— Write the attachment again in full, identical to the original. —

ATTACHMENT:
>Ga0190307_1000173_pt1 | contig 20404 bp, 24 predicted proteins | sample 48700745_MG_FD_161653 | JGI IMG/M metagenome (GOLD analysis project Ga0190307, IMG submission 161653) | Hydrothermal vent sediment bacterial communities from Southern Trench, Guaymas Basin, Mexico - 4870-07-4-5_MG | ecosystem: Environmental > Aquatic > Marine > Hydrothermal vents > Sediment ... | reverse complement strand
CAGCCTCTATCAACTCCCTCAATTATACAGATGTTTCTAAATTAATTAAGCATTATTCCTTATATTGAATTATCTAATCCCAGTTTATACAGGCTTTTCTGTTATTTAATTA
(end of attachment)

>Ga0190307_1000173_pt1 | contig 20404 bp, 24 predicted proteins | sample 48700745_MG_FD_161653 | JGI IMG/M metagenome (GOLD analysis project Ga0190307, IMG submission 161653) | Hydrothermal vent sediment bacterial communities from Southern Trench, Guaymas Basin, Mexico - 4870-07-4-5_MG | ecosystem: Environmental > Aquatic > Marine > Hydrothermal vents > Sediment ... | reverse complement strand
CAGCCTCTATCAACTCCCTCAATTATACAGATGTTTCTAAATTAATTAAGCATTATTCCTTATATTGAATTATCTAATCCCAGTTTATACAGGCTTTTCTGTTATTTAATTA